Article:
Is not blasphemy a human construct born out of the idea that faith requires a human defence?

Self-defeating Believer: “Call my god false, undermine a foundation of my social and cultural existence? Well, my god says I should take your head off with this big sword. So there, I won that argument, anyone else feel the same way?”


Setting aside the issue of religion for a moment we should look at the more open concept of free speech. It is completely unoriginal to state at this point that never should any form of non-violent expression incite a violent reaction. This isn’t only born from the importance of always being able to say what you want without fear of physical reprisal (including against those you might criticise; incitement to hate is violent expression) but it also represents the need in all situations for a measured response. Nakoula made a video clip, and an extremely poor one at that. Where is the proportional nature in an entire global region taking to the streets? Perhaps a counter-film, along the lines of Terry Jones being sodomised by the bowsprit of the Ark while Jesus and Judas got familiar on the deck would have been more appropriate? Just an idea. That one, incidentally, would have been just as accurate as IoM and hopefully some bright, young Egyptian media students could up the quality a bit.


Time to change the tone somewhat. The truth of the current protests is that they are largely peaceful albeit still quite lively in their reaction to this video. There is actually even an apologetic element with counter-protests defending the majority of peaceful Muslims. A minority of undoubtedly politically motivated actors have escalated these protests towards the violent assaults on various embassies and western corporate properties. Commentators and various media outlets have been quite careless in not very directly addressing this as I believe that after some decades of increasing sensitivities, the natural disposition of the less engaged western observer is to view Islam as a sort of monolithic entity lacking in humanity and restraint. It is far too easy to ignore the complexities of this issue.

And IoM was unquestionably designed to create precisely this reaction. It is maybe the saddest aspect of the protests that they have played directly into Nakoula’s intentions, as he has made his controversial statement and now has the satisfaction of watching elements of the Islamic world enforce it. It is the responsibility and higher calling of the western world to understand this.

What of the responsibilities of Islam? If the west is to disenfranchise itself from the ill-conceived notion that Islam is a homogeneously aggressive religion then could perhaps the Islamic world begin to de-construct their own anti-western sentiments? “Death to America” is becoming a very boring and unintelligent slogan. The facts behind IoM reveal that the average American, or their government, has as little to do with it as the average Muslim had to do with the attacks of September 11th 2001.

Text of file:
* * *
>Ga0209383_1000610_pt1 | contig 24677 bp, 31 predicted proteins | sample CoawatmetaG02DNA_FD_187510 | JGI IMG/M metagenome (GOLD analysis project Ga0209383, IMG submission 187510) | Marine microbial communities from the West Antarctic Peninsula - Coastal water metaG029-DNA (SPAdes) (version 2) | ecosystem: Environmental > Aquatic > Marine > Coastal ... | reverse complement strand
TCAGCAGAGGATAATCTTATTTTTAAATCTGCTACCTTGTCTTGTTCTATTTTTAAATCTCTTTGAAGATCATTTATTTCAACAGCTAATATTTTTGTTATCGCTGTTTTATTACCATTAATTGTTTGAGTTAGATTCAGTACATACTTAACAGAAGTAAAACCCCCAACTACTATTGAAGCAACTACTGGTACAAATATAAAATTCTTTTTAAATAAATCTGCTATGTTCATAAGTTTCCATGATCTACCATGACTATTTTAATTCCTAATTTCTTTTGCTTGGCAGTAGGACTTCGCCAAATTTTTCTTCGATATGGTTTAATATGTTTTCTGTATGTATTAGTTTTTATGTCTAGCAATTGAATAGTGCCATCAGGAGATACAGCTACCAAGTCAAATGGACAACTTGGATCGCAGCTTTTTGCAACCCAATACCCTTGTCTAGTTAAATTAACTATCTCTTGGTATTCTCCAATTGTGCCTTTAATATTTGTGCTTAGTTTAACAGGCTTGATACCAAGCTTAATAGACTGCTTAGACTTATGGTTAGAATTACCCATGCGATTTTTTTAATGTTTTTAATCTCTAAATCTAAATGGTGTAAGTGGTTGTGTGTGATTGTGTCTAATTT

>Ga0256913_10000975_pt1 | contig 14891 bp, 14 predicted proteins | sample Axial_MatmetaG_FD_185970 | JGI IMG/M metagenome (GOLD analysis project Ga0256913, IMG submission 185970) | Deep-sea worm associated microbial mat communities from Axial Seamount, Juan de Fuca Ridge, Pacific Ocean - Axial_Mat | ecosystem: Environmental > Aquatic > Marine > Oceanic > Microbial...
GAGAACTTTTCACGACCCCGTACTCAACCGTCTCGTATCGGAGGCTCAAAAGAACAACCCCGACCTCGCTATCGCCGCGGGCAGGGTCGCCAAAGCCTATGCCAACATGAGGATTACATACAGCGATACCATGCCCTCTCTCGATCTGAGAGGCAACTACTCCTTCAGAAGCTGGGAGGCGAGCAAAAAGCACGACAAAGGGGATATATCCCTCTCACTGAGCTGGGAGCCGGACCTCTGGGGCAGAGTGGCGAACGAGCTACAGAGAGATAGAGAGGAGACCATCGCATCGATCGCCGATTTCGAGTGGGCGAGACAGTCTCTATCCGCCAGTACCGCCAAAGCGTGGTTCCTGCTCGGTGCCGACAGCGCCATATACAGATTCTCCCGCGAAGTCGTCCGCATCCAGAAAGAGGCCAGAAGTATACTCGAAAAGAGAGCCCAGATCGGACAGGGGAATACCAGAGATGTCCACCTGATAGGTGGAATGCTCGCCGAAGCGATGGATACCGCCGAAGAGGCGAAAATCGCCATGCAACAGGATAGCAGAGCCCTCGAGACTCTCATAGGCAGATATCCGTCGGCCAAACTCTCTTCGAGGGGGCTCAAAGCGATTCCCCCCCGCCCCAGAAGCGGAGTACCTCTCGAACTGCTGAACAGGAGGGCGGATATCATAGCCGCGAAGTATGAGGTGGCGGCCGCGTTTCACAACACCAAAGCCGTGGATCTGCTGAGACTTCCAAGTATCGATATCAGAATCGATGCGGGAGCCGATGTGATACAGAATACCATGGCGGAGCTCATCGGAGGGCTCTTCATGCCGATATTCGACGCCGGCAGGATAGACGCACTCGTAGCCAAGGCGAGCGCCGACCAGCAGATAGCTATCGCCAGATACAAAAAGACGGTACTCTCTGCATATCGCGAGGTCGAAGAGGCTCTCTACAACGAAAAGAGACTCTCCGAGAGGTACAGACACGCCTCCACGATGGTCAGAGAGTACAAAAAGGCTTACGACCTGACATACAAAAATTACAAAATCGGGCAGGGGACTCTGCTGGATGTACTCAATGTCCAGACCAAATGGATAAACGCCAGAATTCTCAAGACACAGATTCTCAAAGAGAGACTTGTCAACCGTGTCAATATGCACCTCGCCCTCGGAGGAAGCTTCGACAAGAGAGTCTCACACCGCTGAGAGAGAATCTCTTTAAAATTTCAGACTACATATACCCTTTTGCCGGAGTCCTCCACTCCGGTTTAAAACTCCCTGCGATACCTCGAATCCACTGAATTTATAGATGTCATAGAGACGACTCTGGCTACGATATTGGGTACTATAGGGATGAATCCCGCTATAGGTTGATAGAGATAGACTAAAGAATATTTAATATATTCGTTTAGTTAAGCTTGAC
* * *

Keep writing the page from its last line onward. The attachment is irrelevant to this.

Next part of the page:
Understanding that an anti-Islamic film was privately funded by an Egyptian-American Coptic Christian, under the guise of being funded by a group of wealthy Jewish contributors, should lead to the understanding that it was patently designed to create strife. There has obviously been a crass miscarriage of information, as to believe that the majority of protesters are wilfully ignorant or independently responsible for their own negative sentiments is to blame anyone throughout history who acted controversially under the lies of an external authority.

What the external authority is in this case is hard to say, I am not sufficiently informed to state that it was hardline governmental elements, extremist religious influences or an extensively established sense of victimisation formed out of years of western manipulation and militancy. Most likely it is all three factors and more still. This incident has notably brought to the conscience once again the truth that there are agitators on both sides with an agenda. They are currently succeeding in this.

The following thought may have occurred to you at some point during the last couple of weeks. If religion didn’t exist in today’s world, where communication is so easy and thus disinformation and over-exposure to prejudice is greatly enabled, none of this and much worse would ever have occurred. In essence this is true and the evidence is clear that religion is struggling to find its place. But as I said earlier, spirituality has value. That it has no value to me is irrelevant to its importance to many though I do make a distinction here between religion and spirituality. It seems to me there is credence in the argument that institutional religion has more often been a motivator of conflict than harmony, such being the nature of difference. I have however no authority to say that spirituality has no place, even if it must be informed through those institutions, because I recognise its value to others.